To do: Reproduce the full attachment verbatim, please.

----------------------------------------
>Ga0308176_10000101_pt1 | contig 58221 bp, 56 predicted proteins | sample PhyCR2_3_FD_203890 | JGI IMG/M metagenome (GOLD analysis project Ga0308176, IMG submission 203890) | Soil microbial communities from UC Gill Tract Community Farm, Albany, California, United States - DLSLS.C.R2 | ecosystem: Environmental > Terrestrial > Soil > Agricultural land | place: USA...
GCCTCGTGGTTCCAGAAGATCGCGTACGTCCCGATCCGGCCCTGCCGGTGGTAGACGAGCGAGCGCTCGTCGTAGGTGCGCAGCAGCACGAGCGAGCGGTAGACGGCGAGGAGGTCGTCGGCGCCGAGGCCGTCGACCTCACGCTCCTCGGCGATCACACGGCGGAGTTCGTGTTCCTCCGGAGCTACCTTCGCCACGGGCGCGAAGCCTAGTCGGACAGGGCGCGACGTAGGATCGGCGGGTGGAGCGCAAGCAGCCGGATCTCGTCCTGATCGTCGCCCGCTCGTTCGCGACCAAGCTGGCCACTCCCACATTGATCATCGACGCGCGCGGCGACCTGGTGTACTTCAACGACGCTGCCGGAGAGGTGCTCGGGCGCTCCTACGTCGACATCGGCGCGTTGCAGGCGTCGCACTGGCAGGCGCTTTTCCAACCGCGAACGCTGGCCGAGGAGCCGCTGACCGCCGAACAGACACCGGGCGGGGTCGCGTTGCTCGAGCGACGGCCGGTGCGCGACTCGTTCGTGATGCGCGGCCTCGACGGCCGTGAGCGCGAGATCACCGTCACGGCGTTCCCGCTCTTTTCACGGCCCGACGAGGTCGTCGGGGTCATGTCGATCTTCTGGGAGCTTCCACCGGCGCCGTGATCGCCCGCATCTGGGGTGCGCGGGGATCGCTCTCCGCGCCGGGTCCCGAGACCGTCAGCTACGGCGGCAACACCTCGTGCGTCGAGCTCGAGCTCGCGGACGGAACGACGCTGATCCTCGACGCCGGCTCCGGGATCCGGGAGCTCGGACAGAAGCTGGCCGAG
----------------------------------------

>Ga0308176_10000101_pt1 | contig 58221 bp, 56 predicted proteins | sample PhyCR2_3_FD_203890 | JGI IMG/M metagenome (GOLD analysis project Ga0308176, IMG submission 203890) | Soil microbial communities from UC Gill Tract Community Farm, Albany, California, United States - DLSLS.C.R2 | ecosystem: Environmental > Terrestrial > Soil > Agricultural land | place: USA...
GCCTCGTGGTTCCAGAAGATCGCGTACGTCCCGATCCGGCCCTGCCGGTGGTAGACGAGCGAGCGCTCGTCGTAGGTGCGCAGCAGCACGAGCGAGCGGTAGACGGCGAGGAGGTCGTCGGCGCCGAGGCCGTCGACCTCACGCTCCTCGGCGATCACACGGCGGAGTTCGTGTTCCTCCGGAGCTACCTTCGCCACGGGCGCGAAGCCTAGTCGGACAGGGCGCGACGTAGGATCGGCGGGTGGAGCGCAAGCAGCCGGATCTCGTCCTGATCGTCGCCCGCTCGTTCGCGACCAAGCTGGCCACTCCCACATTGATCATCGACGCGCGCGGCGACCTGGTGTACTTCAACGACGCTGCCGGAGAGGTGCTCGGGCGCTCCTACGTCGACATCGGCGCGTTGCAGGCGTCGCACTGGCAGGCGCTTTTCCAACCGCGAACGCTGGCCGAGGAGCCGCTGACCGCCGAACAGACACCGGGCGGGGTCGCGTTGCTCGAGCGACGGCCGGTGCGCGACTCGTTCGTGATGCGCGGCCTCGACGGCCGTGAGCGCGAGATCACCGTCACGGCGTTCCCGCTCTTTTCACGGCCCGACGAGGTCGTCGGGGTCATGTCGATCTTCTGGGAGCTTCCACCGGCGCCGTGATCGCCCGCATCTGGGGTGCGCGGGGATCGCTCTCCGCGCCGGGTCCCGAGACCGTCAGCTACGGCGGCAACACCTCGTGCGTCGAGCTCGAGCTCGCGGACGGAACGACGCTGATCCTCGACGCCGGCTCCGGGATCCGGGAGCTCGGACAGAAGCTGGCCGAG